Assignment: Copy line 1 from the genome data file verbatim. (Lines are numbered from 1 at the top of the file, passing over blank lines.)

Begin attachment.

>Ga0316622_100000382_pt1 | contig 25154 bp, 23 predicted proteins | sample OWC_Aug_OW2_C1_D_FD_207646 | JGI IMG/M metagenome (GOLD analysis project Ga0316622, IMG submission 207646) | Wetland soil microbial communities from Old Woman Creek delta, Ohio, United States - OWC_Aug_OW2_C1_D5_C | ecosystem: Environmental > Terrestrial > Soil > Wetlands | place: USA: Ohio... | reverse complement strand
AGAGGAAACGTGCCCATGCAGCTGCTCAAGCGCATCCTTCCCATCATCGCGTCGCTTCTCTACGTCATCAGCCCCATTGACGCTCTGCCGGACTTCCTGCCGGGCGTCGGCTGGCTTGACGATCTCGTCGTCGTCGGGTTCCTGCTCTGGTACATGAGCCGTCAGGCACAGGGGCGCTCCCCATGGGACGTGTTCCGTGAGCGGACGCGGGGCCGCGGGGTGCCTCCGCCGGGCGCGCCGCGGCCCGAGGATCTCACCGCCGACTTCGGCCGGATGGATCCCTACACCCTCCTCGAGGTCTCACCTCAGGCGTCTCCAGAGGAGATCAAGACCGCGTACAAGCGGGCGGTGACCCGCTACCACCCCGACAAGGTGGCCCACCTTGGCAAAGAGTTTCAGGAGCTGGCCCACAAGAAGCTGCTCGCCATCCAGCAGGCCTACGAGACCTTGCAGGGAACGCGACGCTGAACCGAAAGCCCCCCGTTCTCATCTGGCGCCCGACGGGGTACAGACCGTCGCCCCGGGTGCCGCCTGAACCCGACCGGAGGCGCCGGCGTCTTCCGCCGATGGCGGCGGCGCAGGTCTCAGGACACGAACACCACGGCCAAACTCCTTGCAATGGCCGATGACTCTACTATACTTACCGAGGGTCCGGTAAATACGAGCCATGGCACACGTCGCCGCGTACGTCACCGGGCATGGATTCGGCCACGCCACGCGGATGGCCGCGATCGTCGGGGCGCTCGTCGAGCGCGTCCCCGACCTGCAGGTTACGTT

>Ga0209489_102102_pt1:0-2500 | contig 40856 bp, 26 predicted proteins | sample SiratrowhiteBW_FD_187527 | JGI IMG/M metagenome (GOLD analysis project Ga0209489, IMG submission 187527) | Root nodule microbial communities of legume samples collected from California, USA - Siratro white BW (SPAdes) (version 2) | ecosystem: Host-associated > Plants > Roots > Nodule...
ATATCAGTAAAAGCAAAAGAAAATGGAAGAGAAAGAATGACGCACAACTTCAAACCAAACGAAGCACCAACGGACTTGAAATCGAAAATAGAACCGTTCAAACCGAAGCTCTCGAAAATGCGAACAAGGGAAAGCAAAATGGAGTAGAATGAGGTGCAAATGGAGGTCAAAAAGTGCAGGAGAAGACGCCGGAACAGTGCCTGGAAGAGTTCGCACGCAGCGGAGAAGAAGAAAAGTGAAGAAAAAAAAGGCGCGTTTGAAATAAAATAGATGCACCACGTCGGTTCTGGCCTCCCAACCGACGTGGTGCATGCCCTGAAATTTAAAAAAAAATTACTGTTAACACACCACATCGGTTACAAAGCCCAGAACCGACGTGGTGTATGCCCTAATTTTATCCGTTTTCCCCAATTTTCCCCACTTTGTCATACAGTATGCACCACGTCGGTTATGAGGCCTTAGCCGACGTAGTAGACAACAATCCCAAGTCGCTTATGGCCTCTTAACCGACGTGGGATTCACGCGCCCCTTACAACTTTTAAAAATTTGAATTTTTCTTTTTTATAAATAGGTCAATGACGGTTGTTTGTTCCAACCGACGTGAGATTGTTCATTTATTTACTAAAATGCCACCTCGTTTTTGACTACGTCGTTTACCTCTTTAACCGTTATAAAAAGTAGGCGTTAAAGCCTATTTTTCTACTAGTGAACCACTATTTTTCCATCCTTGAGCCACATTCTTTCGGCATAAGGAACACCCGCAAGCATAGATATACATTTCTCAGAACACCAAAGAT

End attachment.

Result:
>Ga0316622_100000382_pt1 | contig 25154 bp, 23 predicted proteins | sample OWC_Aug_OW2_C1_D_FD_207646 | JGI IMG/M metagenome (GOLD analysis project Ga0316622, IMG submission 207646) | Wetland soil microbial communities from Old Woman Creek delta, Ohio, United States - OWC_Aug_OW2_C1_D5_C | ecosystem: Environmental > Terrestrial > Soil > Wetlands | place: USA: Ohio... | reverse complement strand